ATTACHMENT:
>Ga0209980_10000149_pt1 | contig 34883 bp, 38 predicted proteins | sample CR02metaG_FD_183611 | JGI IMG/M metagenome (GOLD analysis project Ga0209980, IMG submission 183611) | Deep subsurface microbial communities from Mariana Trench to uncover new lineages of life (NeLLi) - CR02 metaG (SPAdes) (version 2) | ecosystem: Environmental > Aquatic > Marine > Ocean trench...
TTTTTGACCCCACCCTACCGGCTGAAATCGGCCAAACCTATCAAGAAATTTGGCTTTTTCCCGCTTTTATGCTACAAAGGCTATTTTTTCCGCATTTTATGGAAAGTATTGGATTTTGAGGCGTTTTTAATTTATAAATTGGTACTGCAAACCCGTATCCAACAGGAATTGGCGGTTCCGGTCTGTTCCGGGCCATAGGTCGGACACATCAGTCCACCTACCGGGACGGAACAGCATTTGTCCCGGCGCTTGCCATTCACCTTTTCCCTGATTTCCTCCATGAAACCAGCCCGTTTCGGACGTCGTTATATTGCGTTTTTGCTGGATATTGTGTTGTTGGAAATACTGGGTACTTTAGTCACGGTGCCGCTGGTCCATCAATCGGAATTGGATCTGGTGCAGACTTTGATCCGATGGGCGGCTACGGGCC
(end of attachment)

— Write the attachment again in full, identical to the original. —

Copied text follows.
>Ga0209980_10000149_pt1 | contig 34883 bp, 38 predicted proteins | sample CR02metaG_FD_183611 | JGI IMG/M metagenome (GOLD analysis project Ga0209980, IMG submission 183611) | Deep subsurface microbial communities from Mariana Trench to uncover new lineages of life (NeLLi) - CR02 metaG (SPAdes) (version 2) | ecosystem: Environmental > Aquatic > Marine > Ocean trench...
TTTTTGACCCCACCCTACCGGCTGAAATCGGCCAAACCTATCAAGAAATTTGGCTTTTTCCCGCTTTTATGCTACAAAGGCTATTTTTTCCGCATTTTATGGAAAGTATTGGATTTTGAGGCGTTTTTAATTTATAAATTGGTACTGCAAACCCGTATCCAACAGGAATTGGCGGTTCCGGTCTGTTCCGGGCCATAGGTCGGACACATCAGTCCACCTACCGGGACGGAACAGCATTTGTCCCGGCGCTTGCCATTCACCTTTTCCCTGATTTCCTCCATGAAACCAGCCCGTTTCGGACGTCGTTATATTGCGTTTTTGCTGGATATTGTGTTGTTGGAAATACTGGGTACTTTAGTCACGGTGCCGCTGGTCCATCAATCGGAATTGGATCTGGTGCAGACTTTGATCCGATGGGCGGCTACGGGCC